Why We Love Computer Science (Education Week)


Computing is ubiquitous. Cisco predicts there will be as many as 50 billion devices connected to the Internet by 2020, when the world population will reach 7.7 billion.

That's 6.5 devices per person.

No wonder forecasters predict so many jobs requiring computer science skills. We think it's important to point out that the same is not true for other industries--even other STEM industries. A 2017 New York Times article reported Where the STEM Jobs Are (and Where They Aren't). In the graphic, you'll see "Computer Science is the exception." All other STEM fields are producing more graduates than jobs.

When you ask people why they love computer science, you get a range of answers as wide as the field itself: "Great job opportunities," "Computers have always done exactly what I told them to do," "It's an awesome challenge," "bubble sorting," "artificial intelligence." Now, yes, tremendous opportunities are expected for those who pursue the discipline and develop cool algorithms, but what we really love is that you can pick your passion and apply computer science. You can select complex problems and challenges that you find engaging and apply your skill set. This breadth of application is so appealing since it affords you a connection with computer science that you find meaningful, rewarding, and fulfilling.

How many jobs can make that claim?

And while computer science can be challenging, it's a challenge you can meet. And if you do, there's a world of fun and opportunity on the other side. (Learn more about Booming Enrollment and Gender Diversity in Computer Science here.)cs_challengequote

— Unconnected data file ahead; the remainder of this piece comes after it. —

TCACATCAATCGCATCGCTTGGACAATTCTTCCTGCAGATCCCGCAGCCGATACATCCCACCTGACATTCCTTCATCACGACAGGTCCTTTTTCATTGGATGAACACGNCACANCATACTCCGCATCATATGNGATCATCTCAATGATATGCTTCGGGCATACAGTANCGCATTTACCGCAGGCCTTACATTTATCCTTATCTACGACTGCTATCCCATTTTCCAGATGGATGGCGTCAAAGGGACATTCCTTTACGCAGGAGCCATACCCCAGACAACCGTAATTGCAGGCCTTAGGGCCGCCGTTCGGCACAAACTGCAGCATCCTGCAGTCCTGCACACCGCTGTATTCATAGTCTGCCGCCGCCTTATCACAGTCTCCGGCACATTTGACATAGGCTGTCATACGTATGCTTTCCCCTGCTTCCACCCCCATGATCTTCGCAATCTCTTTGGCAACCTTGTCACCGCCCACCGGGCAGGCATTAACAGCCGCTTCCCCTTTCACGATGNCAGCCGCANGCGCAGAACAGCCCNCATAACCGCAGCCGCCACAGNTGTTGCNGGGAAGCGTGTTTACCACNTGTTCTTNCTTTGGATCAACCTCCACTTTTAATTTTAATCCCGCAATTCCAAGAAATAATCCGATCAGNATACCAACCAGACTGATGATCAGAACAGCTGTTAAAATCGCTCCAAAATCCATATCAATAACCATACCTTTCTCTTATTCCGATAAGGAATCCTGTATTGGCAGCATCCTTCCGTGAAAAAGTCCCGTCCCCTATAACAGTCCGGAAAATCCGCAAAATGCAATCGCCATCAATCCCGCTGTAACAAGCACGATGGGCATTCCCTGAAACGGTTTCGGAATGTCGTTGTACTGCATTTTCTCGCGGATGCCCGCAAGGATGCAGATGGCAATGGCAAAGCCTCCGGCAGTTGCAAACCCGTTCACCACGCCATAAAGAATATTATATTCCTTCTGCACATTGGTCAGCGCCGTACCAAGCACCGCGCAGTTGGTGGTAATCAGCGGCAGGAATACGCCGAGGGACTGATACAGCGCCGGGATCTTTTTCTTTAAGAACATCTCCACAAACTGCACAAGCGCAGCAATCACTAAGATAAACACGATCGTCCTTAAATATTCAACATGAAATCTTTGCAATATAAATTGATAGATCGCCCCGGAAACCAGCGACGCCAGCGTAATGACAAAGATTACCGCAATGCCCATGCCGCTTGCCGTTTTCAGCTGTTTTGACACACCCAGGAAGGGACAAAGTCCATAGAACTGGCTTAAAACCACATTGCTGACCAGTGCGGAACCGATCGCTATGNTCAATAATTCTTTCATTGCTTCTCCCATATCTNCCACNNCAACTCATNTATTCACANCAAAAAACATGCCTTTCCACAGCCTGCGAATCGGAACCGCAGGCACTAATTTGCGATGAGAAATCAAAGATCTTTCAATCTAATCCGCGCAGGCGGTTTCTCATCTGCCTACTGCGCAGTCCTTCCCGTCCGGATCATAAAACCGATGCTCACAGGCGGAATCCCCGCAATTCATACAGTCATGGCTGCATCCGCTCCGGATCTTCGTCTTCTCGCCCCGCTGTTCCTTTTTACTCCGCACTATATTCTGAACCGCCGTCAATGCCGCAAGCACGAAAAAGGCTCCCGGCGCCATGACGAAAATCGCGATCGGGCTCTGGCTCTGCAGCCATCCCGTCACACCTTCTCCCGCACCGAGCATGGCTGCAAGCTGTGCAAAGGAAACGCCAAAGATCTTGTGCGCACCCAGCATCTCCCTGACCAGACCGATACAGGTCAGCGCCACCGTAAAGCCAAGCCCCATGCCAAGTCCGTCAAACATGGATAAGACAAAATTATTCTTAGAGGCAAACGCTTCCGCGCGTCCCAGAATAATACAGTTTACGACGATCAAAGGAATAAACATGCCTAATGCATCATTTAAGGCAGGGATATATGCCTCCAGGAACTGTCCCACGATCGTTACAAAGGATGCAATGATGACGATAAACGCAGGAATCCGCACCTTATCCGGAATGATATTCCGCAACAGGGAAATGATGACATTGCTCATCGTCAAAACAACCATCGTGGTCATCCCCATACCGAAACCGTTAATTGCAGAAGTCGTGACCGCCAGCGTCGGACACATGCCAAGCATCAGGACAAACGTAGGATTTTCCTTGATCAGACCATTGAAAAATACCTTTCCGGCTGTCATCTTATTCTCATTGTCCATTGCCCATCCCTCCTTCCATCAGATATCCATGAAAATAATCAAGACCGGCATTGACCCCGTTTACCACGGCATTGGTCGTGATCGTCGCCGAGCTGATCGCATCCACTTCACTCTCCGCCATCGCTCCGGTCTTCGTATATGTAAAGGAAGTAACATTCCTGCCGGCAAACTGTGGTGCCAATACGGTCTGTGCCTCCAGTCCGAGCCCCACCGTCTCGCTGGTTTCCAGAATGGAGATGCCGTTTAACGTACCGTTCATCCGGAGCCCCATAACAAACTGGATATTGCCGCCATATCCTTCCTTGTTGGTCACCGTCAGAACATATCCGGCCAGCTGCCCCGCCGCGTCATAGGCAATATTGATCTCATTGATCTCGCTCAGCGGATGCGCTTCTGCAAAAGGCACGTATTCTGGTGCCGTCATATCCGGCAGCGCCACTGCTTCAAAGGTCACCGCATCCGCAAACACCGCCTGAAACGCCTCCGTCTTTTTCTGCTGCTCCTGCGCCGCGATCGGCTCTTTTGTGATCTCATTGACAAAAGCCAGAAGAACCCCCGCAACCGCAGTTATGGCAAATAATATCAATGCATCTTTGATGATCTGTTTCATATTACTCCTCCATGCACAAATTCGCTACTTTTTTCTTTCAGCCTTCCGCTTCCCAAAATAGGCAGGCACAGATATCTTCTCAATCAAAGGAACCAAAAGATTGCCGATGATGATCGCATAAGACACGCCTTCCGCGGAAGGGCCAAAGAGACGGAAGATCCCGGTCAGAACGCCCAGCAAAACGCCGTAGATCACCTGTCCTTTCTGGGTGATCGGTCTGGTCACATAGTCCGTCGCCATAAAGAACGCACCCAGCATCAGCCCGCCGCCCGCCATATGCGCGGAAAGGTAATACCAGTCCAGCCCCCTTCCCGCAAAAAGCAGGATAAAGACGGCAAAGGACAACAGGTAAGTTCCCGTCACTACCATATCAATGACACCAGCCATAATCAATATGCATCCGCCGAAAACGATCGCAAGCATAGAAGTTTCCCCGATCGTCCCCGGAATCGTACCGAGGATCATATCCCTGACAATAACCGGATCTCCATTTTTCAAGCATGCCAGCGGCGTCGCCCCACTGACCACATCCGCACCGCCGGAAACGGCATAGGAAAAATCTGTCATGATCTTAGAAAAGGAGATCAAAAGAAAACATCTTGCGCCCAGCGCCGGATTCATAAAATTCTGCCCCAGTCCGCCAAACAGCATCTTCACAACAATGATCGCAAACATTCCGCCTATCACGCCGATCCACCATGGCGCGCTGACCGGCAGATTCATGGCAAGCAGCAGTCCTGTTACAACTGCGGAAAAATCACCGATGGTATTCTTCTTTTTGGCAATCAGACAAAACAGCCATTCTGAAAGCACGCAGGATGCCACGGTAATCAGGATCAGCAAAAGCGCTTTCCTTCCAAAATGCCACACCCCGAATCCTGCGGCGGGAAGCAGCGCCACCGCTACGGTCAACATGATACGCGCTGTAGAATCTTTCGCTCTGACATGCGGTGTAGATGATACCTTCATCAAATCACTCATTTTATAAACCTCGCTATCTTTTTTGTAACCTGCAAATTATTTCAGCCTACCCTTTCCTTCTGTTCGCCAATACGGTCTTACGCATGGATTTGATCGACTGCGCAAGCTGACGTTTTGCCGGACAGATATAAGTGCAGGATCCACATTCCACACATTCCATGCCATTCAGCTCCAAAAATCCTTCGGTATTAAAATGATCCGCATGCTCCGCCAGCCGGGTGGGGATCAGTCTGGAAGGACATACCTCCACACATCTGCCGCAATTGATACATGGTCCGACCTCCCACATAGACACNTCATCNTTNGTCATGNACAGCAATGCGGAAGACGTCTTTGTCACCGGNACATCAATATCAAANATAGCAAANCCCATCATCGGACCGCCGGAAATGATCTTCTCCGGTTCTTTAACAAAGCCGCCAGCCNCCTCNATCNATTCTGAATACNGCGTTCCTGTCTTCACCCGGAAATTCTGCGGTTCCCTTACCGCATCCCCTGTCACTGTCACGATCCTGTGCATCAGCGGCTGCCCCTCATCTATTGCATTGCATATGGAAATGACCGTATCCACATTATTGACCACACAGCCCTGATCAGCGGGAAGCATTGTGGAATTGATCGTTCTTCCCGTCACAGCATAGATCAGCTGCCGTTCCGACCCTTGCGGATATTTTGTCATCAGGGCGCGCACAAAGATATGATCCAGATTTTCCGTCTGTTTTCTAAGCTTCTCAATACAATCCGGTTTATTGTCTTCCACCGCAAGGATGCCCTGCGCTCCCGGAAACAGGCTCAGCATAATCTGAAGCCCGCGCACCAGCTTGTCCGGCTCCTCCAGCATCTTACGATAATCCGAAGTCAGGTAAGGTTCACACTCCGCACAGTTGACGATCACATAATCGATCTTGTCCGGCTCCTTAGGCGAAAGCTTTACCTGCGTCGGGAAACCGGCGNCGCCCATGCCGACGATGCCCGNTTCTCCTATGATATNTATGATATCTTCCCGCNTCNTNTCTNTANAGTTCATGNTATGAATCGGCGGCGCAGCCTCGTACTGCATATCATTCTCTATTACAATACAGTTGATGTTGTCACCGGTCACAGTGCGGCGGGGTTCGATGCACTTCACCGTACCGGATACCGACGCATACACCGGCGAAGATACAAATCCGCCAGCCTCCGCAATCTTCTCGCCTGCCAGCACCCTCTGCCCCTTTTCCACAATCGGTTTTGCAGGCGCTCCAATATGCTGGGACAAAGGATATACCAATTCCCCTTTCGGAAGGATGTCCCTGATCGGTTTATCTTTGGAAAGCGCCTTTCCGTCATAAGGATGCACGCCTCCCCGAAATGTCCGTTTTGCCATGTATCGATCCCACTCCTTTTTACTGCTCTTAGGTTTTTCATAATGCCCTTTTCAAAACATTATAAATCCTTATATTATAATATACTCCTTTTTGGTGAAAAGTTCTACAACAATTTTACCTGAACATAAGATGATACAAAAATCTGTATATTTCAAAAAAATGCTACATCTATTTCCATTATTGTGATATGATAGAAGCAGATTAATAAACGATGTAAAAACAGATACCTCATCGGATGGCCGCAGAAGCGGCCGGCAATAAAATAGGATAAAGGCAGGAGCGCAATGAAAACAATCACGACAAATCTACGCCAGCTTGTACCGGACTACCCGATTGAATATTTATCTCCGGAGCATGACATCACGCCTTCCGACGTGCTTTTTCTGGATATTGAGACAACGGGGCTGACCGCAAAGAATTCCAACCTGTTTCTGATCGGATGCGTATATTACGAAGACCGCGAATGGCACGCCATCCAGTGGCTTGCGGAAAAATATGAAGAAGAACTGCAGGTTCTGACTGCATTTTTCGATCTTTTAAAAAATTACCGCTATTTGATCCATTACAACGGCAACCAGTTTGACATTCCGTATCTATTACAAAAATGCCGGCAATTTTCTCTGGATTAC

This is Computer Science Education Week, which is all about creating awareness and experiences for everyone through an Hour of Code. The event calls for critical thinking, collaboration, communication, creativity, and problem-solving skills to create games, solve puzzles, or navigate robots in real or virtual worlds. More than 300 million enthusiasts will try an hour of code this year. An abundance of resources are freely available to create your own experience and learn about the field. We like many of these resources because they provide excellent tutorials with self-guided, self-paced instruction and video support for all learners. But because we love computer science, love watching students experience computer science, love watching students actively solve problems collaboratively, and love making our resources available for free, we launched CodeSnaps.

We love CodeSnaps because it requires a single iPad and a single connected robot for an entire classroom of coders. CodeSnaps gets students up and moving, collaborating in teams, solving problems, writing code, fixing bugs, and having fun. You can learn more about CodeSnaps and how to get started in these posts, or you can download the app here.

We hope you try an hour of code, lead an hour code, or tweet about an hour of code in support of Computer Science Education Week. You'll be helping students all over the world fall in love with computer science.



About Author

Scott McQuiggan

Scott McQuiggan leads SAS® Curriculum Pathways®, an interdisciplinary team focused on the development of no-cost educational software in the core disciplines at SAS. He received his Ph.D. in Computer Science from North Carolina State University in 2009, where his research focused on affective reasoning in intelligent game-based learning environments. His research has been published in more than 30 journal articles and refereed conference proceedings, and been recognized through several best paper nominations including Best Student Paper Award at the International Conference on Affective Computing and Intelligent Interaction.

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